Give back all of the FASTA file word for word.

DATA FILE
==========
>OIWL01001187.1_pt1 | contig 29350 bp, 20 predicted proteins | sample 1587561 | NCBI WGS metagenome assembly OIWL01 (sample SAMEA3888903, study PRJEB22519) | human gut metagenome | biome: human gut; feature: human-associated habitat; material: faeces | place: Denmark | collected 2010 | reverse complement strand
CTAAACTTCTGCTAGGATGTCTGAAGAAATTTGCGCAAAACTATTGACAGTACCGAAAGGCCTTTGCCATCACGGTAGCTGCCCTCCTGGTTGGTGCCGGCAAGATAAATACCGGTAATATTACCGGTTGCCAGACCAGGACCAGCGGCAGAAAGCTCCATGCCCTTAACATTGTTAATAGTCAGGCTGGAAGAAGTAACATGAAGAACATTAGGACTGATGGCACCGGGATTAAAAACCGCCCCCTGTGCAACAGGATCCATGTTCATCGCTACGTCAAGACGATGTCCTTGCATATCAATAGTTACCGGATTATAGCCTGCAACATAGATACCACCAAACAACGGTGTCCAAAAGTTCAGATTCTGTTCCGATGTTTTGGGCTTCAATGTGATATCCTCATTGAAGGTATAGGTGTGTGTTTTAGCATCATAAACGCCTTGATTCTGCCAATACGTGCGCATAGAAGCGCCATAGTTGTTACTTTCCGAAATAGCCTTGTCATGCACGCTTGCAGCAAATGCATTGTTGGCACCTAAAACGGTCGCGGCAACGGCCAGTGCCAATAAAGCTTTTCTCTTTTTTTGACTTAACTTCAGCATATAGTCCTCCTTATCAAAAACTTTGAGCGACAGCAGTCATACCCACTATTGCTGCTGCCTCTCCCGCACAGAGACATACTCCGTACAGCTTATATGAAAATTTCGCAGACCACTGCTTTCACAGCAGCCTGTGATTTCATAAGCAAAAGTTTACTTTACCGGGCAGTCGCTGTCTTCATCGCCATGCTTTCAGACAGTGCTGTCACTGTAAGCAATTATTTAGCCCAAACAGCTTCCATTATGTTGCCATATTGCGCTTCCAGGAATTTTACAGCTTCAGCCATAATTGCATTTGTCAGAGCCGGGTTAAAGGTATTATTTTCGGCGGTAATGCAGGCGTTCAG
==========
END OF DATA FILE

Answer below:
>OIWL01001187.1_pt1 | contig 29350 bp, 20 predicted proteins | sample 1587561 | NCBI WGS metagenome assembly OIWL01 (sample SAMEA3888903, study PRJEB22519) | human gut metagenome | biome: human gut; feature: human-associated habitat; material: faeces | place: Denmark | collected 2010 | reverse complement strand
CTAAACTTCTGCTAGGATGTCTGAAGAAATTTGCGCAAAACTATTGACAGTACCGAAAGGCCTTTGCCATCACGGTAGCTGCCCTCCTGGTTGGTGCCGGCAAGATAAATACCGGTAATATTACCGGTTGCCAGACCAGGACCAGCGGCAGAAAGCTCCATGCCCTTAACATTGTTAATAGTCAGGCTGGAAGAAGTAACATGAAGAACATTAGGACTGATGGCACCGGGATTAAAAACCGCCCCCTGTGCAACAGGATCCATGTTCATCGCTACGTCAAGACGATGTCCTTGCATATCAATAGTTACCGGATTATAGCCTGCAACATAGATACCACCAAACAACGGTGTCCAAAAGTTCAGATTCTGTTCCGATGTTTTGGGCTTCAATGTGATATCCTCATTGAAGGTATAGGTGTGTGTTTTAGCATCATAAACGCCTTGATTCTGCCAATACGTGCGCATAGAAGCGCCATAGTTGTTACTTTCCGAAATAGCCTTGTCATGCACGCTTGCAGCAAATGCATTGTTGGCACCTAAAACGGTCGCGGCAACGGCCAGTGCCAATAAAGCTTTTCTCTTTTTTTGACTTAACTTCAGCATATAGTCCTCCTTATCAAAAACTTTGAGCGACAGCAGTCATACCCACTATTGCTGCTGCCTCTCCCGCACAGAGACATACTCCGTACAGCTTATATGAAAATTTCGCAGACCACTGCTTTCACAGCAGCCTGTGATTTCATAAGCAAAAGTTTACTTTACCGGGCAGTCGCTGTCTTCATCGCCATGCTTTCAGACAGTGCTGTCACTGTAAGCAATTATTTAGCCCAAACAGCTTCCATTATGTTGCCATATTGCGCTTCCAGGAATTTTACAGCTTCAGCCATAATTGCATTTGTCAGAGCCGGGTTAAAGGTATTATTTTCGGCGGTAATGCAGGCGTTCAG